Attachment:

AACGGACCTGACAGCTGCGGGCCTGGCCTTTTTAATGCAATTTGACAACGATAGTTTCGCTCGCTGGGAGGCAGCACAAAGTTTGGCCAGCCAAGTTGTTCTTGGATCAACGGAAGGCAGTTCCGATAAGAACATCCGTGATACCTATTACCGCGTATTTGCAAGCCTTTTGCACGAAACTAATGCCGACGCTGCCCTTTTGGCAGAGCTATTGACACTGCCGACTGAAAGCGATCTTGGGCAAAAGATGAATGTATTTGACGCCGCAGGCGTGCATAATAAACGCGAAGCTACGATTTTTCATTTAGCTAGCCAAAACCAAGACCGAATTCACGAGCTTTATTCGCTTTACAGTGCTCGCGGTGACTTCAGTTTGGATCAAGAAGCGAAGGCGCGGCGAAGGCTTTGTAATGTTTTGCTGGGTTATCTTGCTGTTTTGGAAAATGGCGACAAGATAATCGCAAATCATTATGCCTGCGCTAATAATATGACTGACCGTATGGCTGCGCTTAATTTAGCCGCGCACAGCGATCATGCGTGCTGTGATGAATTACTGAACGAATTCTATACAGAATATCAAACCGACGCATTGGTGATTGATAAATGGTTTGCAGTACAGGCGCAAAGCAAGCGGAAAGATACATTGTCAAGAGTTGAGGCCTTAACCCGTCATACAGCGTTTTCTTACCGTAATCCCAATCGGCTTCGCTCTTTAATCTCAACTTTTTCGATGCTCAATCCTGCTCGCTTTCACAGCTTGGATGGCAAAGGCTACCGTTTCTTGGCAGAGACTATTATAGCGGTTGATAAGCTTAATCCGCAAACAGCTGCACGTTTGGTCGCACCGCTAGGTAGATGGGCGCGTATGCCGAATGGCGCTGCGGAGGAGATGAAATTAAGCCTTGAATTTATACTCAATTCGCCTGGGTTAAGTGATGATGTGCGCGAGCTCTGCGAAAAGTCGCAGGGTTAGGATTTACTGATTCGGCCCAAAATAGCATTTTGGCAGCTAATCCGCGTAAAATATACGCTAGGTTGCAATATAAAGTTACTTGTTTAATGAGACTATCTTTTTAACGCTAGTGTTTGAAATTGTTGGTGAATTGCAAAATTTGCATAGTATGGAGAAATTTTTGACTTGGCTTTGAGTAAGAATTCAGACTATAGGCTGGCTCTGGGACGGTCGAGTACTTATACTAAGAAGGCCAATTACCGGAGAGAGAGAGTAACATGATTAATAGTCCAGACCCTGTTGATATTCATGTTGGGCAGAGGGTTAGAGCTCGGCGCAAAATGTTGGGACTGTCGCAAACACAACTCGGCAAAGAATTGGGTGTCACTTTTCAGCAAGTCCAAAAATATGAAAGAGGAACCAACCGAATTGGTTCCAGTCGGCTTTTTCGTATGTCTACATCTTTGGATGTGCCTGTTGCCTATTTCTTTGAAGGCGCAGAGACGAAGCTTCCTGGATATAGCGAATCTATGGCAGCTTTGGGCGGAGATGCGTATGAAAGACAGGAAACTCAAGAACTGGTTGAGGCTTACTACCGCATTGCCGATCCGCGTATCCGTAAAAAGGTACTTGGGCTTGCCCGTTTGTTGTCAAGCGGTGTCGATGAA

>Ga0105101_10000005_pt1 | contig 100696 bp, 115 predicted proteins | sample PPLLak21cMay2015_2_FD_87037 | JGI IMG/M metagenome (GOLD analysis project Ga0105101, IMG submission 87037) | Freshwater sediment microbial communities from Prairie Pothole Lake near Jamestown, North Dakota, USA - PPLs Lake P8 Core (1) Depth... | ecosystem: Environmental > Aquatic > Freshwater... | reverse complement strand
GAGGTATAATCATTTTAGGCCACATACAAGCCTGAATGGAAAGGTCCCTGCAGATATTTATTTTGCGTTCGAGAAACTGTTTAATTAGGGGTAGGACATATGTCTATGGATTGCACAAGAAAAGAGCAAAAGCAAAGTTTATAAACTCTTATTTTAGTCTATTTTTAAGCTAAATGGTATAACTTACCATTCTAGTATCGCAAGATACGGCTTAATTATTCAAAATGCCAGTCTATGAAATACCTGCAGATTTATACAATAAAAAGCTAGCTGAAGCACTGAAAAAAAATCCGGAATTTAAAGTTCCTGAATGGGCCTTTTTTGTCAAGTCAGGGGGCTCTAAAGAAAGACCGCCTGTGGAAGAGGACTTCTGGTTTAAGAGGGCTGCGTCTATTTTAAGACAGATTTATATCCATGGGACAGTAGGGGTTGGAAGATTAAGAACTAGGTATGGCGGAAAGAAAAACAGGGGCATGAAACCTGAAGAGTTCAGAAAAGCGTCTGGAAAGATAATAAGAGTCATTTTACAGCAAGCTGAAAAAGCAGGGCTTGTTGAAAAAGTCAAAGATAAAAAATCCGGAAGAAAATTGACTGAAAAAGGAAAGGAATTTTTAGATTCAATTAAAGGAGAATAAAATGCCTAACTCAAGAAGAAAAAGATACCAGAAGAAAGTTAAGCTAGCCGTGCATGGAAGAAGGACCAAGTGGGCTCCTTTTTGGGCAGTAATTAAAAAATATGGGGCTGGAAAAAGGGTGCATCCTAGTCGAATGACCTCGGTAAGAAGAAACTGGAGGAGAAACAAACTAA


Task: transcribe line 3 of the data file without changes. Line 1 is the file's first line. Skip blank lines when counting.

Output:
GAGGTATAATCATTTTAGGCCACATACAAGCCTGAATGGAAAGGTCCCTGCAGATATTTATTTTGCGTTCGAGAAACTGTTTAATTAGGGGTAGGACATATGTCTATGGATTGCACAAGAAAAGAGCAAAAGCAAAGTTTATAAACTCTTATTTTAGTCTATTTTTAAGCTAAATGGTATAACTTACCATTCTAGTATCGCAAGATACGGCTTAATTATTCAAAATGCCAGTCTATGAAATACCTGCAGATTTATACAATAAAAAGCTAGCTGAAGCACTGAAAAAAAATCCGGAATTTAAAGTTCCTGAATGGGCCTTTTTTGTCAAGTCAGGGGGCTCTAAAGAAAGACCGCCTGTGGAAGAGGACTTCTGGTTTAAGAGGGCTGCGTCTATTTTAAGACAGATTTATATCCATGGGACAGTAGGGGTTGGAAGATTAAGAACTAGGTATGGCGGAAAGAAAAACAGGGGCATGAAACCTGAAGAGTTCAGAAAAGCGTCTGGAAAGATAATAAGAGTCATTTTACAGCAAGCTGAAAAAGCAGGGCTTGTTGAAAAAGTCAAAGATAAAAAATCCGGAAGAAAATTGACTGAAAAAGGAAAGGAATTTTTAGATTCAATTAAAGGAGAATAAAATGCCTAACTCAAGAAGAAAAAGATACCAGAAGAAAGTTAAGCTAGCCGTGCATGGAAGAAGGACCAAGTGGGCTCCTTTTTGGGCAGTAATTAAAAAATATGGGGCTGGAAAAAGGGTGCATCCTAGTCGAATGACCTCGGTAAGAAGAAACTGGAGGAGAAACAAACTAA